A woman has dramatically gained weight after a stool transplant from her daughter, doctors report.
It is a genuine medical procedure to transplant healthy bacteria into a diseased gut, but US doctors think it may have affected her waistline.
She quickly gained 36lb (16kg) and is now classed as obese, the case report in Open Forum Infectious Diseases says.
A UK expert said the link between gut bugs and obesity was still unclear.
A faecal microbiota transplant - also referred to by some as a "transpoosion" - is like an extreme version of a probiotic yogurt.
The aim is to introduce good bacteria into the gut and it was officially backed by the UK health service last year.
It is used when people have stubborn Clostridium difficile infection in their bowels.
This can cause vomiting, diarrhoea and abdominal pain and cannot always be treated with antibiotics.
The 32-year old woman, who has not been indentified, had an infection that could not be treated with even the most powerful antibiotics.
Dr Colleen Kelly, from the Medical School at Brown University, said the option of a faecal transplant was discussed and the woman wanted to use a relative - her daughter.
The daughter was overweight at the time and was on her way to becoming obese.
The procedure did clear the woman's infection.
But Dr Kelly told the BBC News website: "She came back about a year later and complained of tremendous weight gain.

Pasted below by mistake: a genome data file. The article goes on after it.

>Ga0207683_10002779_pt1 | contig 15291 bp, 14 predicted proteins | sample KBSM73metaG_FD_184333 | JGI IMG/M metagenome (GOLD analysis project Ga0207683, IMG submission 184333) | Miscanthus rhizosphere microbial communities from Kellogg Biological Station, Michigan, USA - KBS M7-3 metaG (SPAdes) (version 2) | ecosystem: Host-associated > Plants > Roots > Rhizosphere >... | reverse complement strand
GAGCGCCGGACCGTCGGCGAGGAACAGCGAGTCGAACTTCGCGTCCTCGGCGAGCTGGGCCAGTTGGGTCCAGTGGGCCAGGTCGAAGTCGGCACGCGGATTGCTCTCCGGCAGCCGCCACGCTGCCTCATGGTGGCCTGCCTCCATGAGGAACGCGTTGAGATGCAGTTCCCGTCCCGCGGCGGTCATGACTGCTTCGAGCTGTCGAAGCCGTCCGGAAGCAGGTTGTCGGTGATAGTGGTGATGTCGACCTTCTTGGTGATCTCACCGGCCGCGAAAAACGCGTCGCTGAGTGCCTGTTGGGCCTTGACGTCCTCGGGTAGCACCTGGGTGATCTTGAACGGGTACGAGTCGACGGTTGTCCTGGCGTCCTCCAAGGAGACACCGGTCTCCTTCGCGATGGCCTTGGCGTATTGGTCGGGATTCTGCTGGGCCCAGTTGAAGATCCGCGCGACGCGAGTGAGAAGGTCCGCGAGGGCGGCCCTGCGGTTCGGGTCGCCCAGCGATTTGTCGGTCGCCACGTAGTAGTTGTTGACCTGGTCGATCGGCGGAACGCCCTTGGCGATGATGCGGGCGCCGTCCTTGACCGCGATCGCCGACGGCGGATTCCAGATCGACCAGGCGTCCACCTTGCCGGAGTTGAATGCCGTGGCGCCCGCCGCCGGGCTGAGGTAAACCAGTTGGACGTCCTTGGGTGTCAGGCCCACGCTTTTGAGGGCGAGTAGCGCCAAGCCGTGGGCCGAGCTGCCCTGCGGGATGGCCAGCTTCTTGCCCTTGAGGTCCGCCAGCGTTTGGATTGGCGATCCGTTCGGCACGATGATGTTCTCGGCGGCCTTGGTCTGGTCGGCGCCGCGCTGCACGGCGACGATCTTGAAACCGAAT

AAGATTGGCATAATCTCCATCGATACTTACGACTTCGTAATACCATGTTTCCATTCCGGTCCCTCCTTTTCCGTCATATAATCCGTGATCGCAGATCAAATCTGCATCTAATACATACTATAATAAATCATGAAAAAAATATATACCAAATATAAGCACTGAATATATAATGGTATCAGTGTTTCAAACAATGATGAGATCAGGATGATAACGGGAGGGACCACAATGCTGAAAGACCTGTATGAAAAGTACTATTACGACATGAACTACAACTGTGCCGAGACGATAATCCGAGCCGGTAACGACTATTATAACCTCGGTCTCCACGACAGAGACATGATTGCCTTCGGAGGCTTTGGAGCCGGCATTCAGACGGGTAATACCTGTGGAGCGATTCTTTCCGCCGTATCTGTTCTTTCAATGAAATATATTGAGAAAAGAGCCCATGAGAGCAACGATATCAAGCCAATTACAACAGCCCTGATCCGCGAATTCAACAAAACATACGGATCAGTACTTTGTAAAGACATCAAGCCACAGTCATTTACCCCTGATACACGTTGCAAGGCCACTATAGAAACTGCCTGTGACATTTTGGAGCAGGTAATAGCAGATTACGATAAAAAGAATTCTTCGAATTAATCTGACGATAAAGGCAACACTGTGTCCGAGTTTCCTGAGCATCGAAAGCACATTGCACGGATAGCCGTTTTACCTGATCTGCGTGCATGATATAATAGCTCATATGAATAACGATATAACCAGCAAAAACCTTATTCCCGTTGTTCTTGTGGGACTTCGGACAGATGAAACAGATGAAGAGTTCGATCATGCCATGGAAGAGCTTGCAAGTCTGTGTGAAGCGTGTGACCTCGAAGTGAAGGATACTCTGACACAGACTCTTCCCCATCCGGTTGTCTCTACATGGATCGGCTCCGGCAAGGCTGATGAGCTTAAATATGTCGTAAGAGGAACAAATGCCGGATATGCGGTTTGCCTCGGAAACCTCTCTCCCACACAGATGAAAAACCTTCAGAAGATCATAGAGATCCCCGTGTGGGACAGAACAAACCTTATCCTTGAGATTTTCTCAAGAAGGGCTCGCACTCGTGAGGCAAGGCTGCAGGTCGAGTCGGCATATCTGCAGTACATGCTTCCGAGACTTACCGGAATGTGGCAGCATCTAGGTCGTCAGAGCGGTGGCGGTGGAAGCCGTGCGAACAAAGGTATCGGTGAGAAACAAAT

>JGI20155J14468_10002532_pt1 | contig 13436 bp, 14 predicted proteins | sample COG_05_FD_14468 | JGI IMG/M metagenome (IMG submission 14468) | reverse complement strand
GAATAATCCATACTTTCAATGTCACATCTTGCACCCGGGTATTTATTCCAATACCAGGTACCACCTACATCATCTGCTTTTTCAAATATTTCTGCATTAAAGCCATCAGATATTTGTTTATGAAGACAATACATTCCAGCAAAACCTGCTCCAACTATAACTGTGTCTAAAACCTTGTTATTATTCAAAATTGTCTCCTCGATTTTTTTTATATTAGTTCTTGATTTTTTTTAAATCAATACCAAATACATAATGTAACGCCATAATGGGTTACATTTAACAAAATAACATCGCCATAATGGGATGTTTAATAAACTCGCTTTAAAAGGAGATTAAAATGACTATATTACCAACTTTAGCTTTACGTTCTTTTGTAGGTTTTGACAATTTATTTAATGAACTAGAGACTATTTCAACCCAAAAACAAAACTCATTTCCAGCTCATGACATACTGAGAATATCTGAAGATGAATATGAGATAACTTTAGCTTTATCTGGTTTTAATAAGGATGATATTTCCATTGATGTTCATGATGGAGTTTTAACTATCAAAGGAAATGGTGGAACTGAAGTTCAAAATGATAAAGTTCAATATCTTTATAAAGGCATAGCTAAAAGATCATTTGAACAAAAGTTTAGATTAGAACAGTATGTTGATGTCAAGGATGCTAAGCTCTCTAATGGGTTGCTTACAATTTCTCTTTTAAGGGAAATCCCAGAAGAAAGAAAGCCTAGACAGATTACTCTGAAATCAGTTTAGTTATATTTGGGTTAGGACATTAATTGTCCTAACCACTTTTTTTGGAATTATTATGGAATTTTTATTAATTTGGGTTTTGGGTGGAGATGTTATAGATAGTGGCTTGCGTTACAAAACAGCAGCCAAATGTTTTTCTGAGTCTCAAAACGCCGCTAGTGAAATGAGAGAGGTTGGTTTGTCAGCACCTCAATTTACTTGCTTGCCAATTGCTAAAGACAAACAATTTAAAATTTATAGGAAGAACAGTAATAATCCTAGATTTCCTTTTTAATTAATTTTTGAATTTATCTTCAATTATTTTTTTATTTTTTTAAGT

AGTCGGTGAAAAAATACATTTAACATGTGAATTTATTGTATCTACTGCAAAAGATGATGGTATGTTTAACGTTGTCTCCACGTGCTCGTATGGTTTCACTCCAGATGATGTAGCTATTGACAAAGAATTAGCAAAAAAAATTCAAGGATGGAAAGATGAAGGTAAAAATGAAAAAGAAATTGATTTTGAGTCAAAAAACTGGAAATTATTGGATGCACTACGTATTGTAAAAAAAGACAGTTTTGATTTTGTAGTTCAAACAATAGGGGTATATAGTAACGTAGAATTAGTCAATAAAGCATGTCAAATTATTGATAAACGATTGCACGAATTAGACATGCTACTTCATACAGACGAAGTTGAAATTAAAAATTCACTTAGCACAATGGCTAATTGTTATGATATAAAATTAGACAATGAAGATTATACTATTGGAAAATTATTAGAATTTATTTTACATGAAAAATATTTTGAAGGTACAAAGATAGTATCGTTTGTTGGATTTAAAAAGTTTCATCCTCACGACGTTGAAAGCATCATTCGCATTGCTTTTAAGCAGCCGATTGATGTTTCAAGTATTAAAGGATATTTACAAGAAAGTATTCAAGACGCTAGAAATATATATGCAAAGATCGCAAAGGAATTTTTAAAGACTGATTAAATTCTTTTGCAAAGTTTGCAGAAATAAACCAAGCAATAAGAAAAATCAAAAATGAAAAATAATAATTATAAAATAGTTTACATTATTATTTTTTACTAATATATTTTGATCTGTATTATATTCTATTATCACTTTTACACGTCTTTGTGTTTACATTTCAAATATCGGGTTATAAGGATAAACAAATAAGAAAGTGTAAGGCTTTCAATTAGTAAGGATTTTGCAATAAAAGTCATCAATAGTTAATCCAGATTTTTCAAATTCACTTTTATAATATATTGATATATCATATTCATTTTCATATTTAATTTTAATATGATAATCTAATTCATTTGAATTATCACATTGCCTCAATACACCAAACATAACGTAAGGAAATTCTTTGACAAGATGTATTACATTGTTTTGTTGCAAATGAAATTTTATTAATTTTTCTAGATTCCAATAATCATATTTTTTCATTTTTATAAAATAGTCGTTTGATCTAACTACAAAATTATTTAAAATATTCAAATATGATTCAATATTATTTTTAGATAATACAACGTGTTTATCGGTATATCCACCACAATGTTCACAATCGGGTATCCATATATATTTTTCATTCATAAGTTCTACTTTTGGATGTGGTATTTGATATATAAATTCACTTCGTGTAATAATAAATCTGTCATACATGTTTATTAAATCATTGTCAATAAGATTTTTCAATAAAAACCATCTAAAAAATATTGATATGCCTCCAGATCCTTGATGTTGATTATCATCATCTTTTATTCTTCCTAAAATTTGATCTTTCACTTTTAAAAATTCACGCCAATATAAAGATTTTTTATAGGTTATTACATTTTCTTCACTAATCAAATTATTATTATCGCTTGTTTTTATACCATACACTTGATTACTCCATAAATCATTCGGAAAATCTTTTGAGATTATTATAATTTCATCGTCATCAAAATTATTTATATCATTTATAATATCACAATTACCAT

"She felt like a switch flipped in her body - to this day she continues to have problems."
She started with a Body Mass Index of 26. Sixteen months after the procedure she had a BMI of 33 and three years after it, a BMI of 34.5.
Previous research has shown that transplanting gut bacteria from obese people into mice led to the animals gaining weight.
Dr Kelly said limited conclusions could be drawn from a single patient, but called the case a warning as "there's not a lot on safety evidence out there".
Dr Kelly has now changed her practices and "as a result I'm very careful with all our donors don't use obese people".
Dr Andreas Karatzas, from Reading University, said: "You have to bear in mind that this person was saved.
"If you run the risk of losing a patient, you don't bother about what could happen 20 years later."
However, he said the evidence that gut bacteria affected human waistlines was still inconclusive.
"There is some evidence in animals, but we have to be careful - it is a different organism. Just because it happens in animals doesn't mean it happens in humans as well."